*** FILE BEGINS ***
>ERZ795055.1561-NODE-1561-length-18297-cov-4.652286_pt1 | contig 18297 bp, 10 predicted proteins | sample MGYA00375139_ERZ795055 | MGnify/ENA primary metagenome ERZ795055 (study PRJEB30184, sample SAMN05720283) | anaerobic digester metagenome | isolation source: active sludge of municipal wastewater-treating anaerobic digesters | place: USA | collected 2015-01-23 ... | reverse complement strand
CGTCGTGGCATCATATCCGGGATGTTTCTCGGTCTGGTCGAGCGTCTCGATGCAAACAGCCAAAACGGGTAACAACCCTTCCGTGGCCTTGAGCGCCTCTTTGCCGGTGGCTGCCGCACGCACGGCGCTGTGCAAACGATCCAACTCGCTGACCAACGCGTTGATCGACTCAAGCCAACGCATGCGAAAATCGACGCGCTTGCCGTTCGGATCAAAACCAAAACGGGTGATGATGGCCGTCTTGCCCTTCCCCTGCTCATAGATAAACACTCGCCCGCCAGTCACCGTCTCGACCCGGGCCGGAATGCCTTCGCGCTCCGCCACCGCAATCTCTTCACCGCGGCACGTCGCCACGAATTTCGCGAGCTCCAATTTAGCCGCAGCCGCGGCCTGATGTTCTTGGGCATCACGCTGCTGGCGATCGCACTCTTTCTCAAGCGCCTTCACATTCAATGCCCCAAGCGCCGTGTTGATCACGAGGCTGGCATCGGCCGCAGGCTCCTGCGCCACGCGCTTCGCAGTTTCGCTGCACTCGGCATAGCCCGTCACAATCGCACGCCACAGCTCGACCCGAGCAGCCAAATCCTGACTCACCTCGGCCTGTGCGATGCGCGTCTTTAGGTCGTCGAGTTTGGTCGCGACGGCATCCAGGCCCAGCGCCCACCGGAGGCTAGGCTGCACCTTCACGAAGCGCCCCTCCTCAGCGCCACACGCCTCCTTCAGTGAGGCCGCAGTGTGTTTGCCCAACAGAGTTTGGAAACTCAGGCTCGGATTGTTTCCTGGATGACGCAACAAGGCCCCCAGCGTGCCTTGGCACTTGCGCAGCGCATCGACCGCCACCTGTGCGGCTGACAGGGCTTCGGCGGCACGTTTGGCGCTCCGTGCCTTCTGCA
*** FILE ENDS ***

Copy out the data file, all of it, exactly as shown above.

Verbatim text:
>ERZ795055.1561-NODE-1561-length-18297-cov-4.652286_pt1 | contig 18297 bp, 10 predicted proteins | sample MGYA00375139_ERZ795055 | MGnify/ENA primary metagenome ERZ795055 (study PRJEB30184, sample SAMN05720283) | anaerobic digester metagenome | isolation source: active sludge of municipal wastewater-treating anaerobic digesters | place: USA | collected 2015-01-23 ... | reverse complement strand
CGTCGTGGCATCATATCCGGGATGTTTCTCGGTCTGGTCGAGCGTCTCGATGCAAACAGCCAAAACGGGTAACAACCCTTCCGTGGCCTTGAGCGCCTCTTTGCCGGTGGCTGCCGCACGCACGGCGCTGTGCAAACGATCCAACTCGCTGACCAACGCGTTGATCGACTCAAGCCAACGCATGCGAAAATCGACGCGCTTGCCGTTCGGATCAAAACCAAAACGGGTGATGATGGCCGTCTTGCCCTTCCCCTGCTCATAGATAAACACTCGCCCGCCAGTCACCGTCTCGACCCGGGCCGGAATGCCTTCGCGCTCCGCCACCGCAATCTCTTCACCGCGGCACGTCGCCACGAATTTCGCGAGCTCCAATTTAGCCGCAGCCGCGGCCTGATGTTCTTGGGCATCACGCTGCTGGCGATCGCACTCTTTCTCAAGCGCCTTCACATTCAATGCCCCAAGCGCCGTGTTGATCACGAGGCTGGCATCGGCCGCAGGCTCCTGCGCCACGCGCTTCGCAGTTTCGCTGCACTCGGCATAGCCCGTCACAATCGCACGCCACAGCTCGACCCGAGCAGCCAAATCCTGACTCACCTCGGCCTGTGCGATGCGCGTCTTTAGGTCGTCGAGTTTGGTCGCGACGGCATCCAGGCCCAGCGCCCACCGGAGGCTAGGCTGCACCTTCACGAAGCGCCCCTCCTCAGCGCCACACGCCTCCTTCAGTGAGGCCGCAGTGTGTTTGCCCAACAGAGTTTGGAAACTCAGGCTCGGATTGTTTCCTGGATGACGCAACAAGGCCCCCAGCGTGCCTTGGCACTTGCGCAGCGCATCGACCGCCACCTGTGCGGCTGACAGGGCTTCGGCGGCACGTTTGGCGCTCCGTGCCTTCTGCA